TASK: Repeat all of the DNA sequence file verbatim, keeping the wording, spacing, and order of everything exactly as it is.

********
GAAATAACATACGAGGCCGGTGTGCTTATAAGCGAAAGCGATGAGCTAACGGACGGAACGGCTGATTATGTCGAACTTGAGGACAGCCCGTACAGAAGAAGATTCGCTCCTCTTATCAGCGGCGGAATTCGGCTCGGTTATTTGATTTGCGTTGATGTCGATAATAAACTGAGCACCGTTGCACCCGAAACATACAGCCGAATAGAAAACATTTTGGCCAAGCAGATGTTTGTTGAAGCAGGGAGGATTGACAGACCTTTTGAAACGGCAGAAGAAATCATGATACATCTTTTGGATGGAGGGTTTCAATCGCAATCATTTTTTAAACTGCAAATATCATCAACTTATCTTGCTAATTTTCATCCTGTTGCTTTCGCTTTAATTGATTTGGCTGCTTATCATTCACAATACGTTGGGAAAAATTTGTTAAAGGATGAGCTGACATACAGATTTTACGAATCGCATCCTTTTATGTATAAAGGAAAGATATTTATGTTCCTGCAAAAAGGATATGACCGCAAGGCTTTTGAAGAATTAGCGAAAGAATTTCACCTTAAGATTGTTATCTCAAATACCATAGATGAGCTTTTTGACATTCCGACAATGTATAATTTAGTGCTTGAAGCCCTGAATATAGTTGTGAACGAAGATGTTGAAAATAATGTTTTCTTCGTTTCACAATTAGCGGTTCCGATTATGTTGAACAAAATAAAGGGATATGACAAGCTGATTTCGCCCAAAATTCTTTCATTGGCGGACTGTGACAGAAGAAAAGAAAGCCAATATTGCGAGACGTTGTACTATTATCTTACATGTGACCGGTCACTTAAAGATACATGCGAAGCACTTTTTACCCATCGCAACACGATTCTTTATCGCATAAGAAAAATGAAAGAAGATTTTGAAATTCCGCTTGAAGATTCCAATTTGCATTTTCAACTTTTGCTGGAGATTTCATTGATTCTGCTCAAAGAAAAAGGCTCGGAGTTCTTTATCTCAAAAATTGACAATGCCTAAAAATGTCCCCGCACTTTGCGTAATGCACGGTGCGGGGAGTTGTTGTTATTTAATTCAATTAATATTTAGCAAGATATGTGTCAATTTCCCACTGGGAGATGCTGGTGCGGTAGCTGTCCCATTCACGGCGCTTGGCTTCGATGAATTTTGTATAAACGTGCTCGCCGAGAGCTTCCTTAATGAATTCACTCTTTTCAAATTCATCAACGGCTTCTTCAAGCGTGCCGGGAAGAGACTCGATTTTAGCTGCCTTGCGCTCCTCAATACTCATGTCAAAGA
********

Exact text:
GAAATAACATACGAGGCCGGTGTGCTTATAAGCGAAAGCGATGAGCTAACGGACGGAACGGCTGATTATGTCGAACTTGAGGACAGCCCGTACAGAAGAAGATTCGCTCCTCTTATCAGCGGCGGAATTCGGCTCGGTTATTTGATTTGCGTTGATGTCGATAATAAACTGAGCACCGTTGCACCCGAAACATACAGCCGAATAGAAAACATTTTGGCCAAGCAGATGTTTGTTGAAGCAGGGAGGATTGACAGACCTTTTGAAACGGCAGAAGAAATCATGATACATCTTTTGGATGGAGGGTTTCAATCGCAATCATTTTTTAAACTGCAAATATCATCAACTTATCTTGCTAATTTTCATCCTGTTGCTTTCGCTTTAATTGATTTGGCTGCTTATCATTCACAATACGTTGGGAAAAATTTGTTAAAGGATGAGCTGACATACAGATTTTACGAATCGCATCCTTTTATGTATAAAGGAAAGATATTTATGTTCCTGCAAAAAGGATATGACCGCAAGGCTTTTGAAGAATTAGCGAAAGAATTTCACCTTAAGATTGTTATCTCAAATACCATAGATGAGCTTTTTGACATTCCGACAATGTATAATTTAGTGCTTGAAGCCCTGAATATAGTTGTGAACGAAGATGTTGAAAATAATGTTTTCTTCGTTTCACAATTAGCGGTTCCGATTATGTTGAACAAAATAAAGGGATATGACAAGCTGATTTCGCCCAAAATTCTTTCATTGGCGGACTGTGACAGAAGAAAAGAAAGCCAATATTGCGAGACGTTGTACTATTATCTTACATGTGACCGGTCACTTAAAGATACATGCGAAGCACTTTTTACCCATCGCAACACGATTCTTTATCGCATAAGAAAAATGAAAGAAGATTTTGAAATTCCGCTTGAAGATTCCAATTTGCATTTTCAACTTTTGCTGGAGATTTCATTGATTCTGCTCAAAGAAAAAGGCTCGGAGTTCTTTATCTCAAAAATTGACAATGCCTAAAAATGTCCCCGCACTTTGCGTAATGCACGGTGCGGGGAGTTGTTGTTATTTAATTCAATTAATATTTAGCAAGATATGTGTCAATTTCCCACTGGGAGATGCTGGTGCGGTAGCTGTCCCATTCACGGCGCTTGGCTTCGATGAATTTTGTATAAACGTGCTCGCCGAGAGCTTCCTTAATGAATTCACTCTTTTCAAATTCATCAACGGCTTCTTCAAGCGTGCCGGGAAGAGACTCGATTTTAGCTGCCTTGCGCTCCTCAATACTCATGTCAAAGA